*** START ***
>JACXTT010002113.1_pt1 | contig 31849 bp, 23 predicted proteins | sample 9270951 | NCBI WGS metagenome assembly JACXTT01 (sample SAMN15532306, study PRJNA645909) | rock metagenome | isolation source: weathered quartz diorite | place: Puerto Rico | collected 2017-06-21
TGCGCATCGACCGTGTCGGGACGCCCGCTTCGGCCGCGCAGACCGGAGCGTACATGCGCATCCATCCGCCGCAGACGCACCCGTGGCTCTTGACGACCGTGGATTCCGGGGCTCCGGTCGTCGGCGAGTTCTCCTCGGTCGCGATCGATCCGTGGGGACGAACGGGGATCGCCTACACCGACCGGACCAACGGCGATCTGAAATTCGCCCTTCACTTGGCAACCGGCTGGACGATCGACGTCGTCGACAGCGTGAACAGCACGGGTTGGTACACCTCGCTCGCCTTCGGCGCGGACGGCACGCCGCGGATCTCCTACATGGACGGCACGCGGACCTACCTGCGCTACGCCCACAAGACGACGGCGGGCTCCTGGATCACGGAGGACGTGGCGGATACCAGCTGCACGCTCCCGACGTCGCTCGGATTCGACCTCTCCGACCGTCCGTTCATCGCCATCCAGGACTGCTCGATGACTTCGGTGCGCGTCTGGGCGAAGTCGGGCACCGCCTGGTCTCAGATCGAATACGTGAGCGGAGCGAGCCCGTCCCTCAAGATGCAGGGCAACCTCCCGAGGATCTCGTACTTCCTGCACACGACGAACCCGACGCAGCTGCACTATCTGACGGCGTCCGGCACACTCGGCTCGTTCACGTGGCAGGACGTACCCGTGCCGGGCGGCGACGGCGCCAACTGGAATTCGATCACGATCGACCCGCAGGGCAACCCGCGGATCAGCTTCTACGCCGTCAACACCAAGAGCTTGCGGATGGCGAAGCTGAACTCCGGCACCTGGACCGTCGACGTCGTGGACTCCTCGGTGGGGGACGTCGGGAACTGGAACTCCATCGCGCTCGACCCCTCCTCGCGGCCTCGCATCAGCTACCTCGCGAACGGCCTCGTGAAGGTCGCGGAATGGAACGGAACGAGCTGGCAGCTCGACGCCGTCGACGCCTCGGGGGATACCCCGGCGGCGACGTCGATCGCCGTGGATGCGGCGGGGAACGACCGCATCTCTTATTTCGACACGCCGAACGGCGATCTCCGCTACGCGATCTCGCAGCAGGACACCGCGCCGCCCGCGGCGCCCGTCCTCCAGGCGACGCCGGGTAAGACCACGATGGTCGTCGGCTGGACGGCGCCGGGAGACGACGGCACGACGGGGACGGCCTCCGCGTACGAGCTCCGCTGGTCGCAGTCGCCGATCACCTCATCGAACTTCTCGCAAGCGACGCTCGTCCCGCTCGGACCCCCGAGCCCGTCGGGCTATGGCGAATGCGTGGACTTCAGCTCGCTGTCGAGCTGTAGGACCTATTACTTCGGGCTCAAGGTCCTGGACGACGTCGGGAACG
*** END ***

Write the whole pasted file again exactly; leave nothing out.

>JACXTT010002113.1_pt1 | contig 31849 bp, 23 predicted proteins | sample 9270951 | NCBI WGS metagenome assembly JACXTT01 (sample SAMN15532306, study PRJNA645909) | rock metagenome | isolation source: weathered quartz diorite | place: Puerto Rico | collected 2017-06-21
TGCGCATCGACCGTGTCGGGACGCCCGCTTCGGCCGCGCAGACCGGAGCGTACATGCGCATCCATCCGCCGCAGACGCACCCGTGGCTCTTGACGACCGTGGATTCCGGGGCTCCGGTCGTCGGCGAGTTCTCCTCGGTCGCGATCGATCCGTGGGGACGAACGGGGATCGCCTACACCGACCGGACCAACGGCGATCTGAAATTCGCCCTTCACTTGGCAACCGGCTGGACGATCGACGTCGTCGACAGCGTGAACAGCACGGGTTGGTACACCTCGCTCGCCTTCGGCGCGGACGGCACGCCGCGGATCTCCTACATGGACGGCACGCGGACCTACCTGCGCTACGCCCACAAGACGACGGCGGGCTCCTGGATCACGGAGGACGTGGCGGATACCAGCTGCACGCTCCCGACGTCGCTCGGATTCGACCTCTCCGACCGTCCGTTCATCGCCATCCAGGACTGCTCGATGACTTCGGTGCGCGTCTGGGCGAAGTCGGGCACCGCCTGGTCTCAGATCGAATACGTGAGCGGAGCGAGCCCGTCCCTCAAGATGCAGGGCAACCTCCCGAGGATCTCGTACTTCCTGCACACGACGAACCCGACGCAGCTGCACTATCTGACGGCGTCCGGCACACTCGGCTCGTTCACGTGGCAGGACGTACCCGTGCCGGGCGGCGACGGCGCCAACTGGAATTCGATCACGATCGACCCGCAGGGCAACCCGCGGATCAGCTTCTACGCCGTCAACACCAAGAGCTTGCGGATGGCGAAGCTGAACTCCGGCACCTGGACCGTCGACGTCGTGGACTCCTCGGTGGGGGACGTCGGGAACTGGAACTCCATCGCGCTCGACCCCTCCTCGCGGCCTCGCATCAGCTACCTCGCGAACGGCCTCGTGAAGGTCGCGGAATGGAACGGAACGAGCTGGCAGCTCGACGCCGTCGACGCCTCGGGGGATACCCCGGCGGCGACGTCGATCGCCGTGGATGCGGCGGGGAACGACCGCATCTCTTATTTCGACACGCCGAACGGCGATCTCCGCTACGCGATCTCGCAGCAGGACACCGCGCCGCCCGCGGCGCCCGTCCTCCAGGCGACGCCGGGTAAGACCACGATGGTCGTCGGCTGGACGGCGCCGGGAGACGACGGCACGACGGGGACGGCCTCCGCGTACGAGCTCCGCTGGTCGCAGTCGCCGATCACCTCATCGAACTTCTCGCAAGCGACGCTCGTCCCGCTCGGACCCCCGAGCCCGTCGGGCTATGGCGAATGCGTGGACTTCAGCTCGCTGTCGAGCTGTAGGACCTATTACTTCGGGCTCAAGGTCCTGGACGACGTCGGGAACG